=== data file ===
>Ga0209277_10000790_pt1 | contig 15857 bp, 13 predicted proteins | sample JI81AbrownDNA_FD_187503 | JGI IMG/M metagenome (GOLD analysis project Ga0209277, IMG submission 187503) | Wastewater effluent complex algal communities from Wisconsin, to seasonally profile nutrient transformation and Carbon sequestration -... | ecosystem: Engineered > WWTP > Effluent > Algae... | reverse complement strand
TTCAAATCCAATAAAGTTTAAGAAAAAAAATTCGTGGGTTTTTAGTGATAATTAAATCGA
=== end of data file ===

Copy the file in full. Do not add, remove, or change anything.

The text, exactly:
>Ga0209277_10000790_pt1 | contig 15857 bp, 13 predicted proteins | sample JI81AbrownDNA_FD_187503 | JGI IMG/M metagenome (GOLD analysis project Ga0209277, IMG submission 187503) | Wastewater effluent complex algal communities from Wisconsin, to seasonally profile nutrient transformation and Carbon sequestration -... | ecosystem: Engineered > WWTP > Effluent > Algae... | reverse complement strand
TTCAAATCCAATAAAGTTTAAGAAAAAAAATTCGTGGGTTTTTAGTGATAATTAAATCGA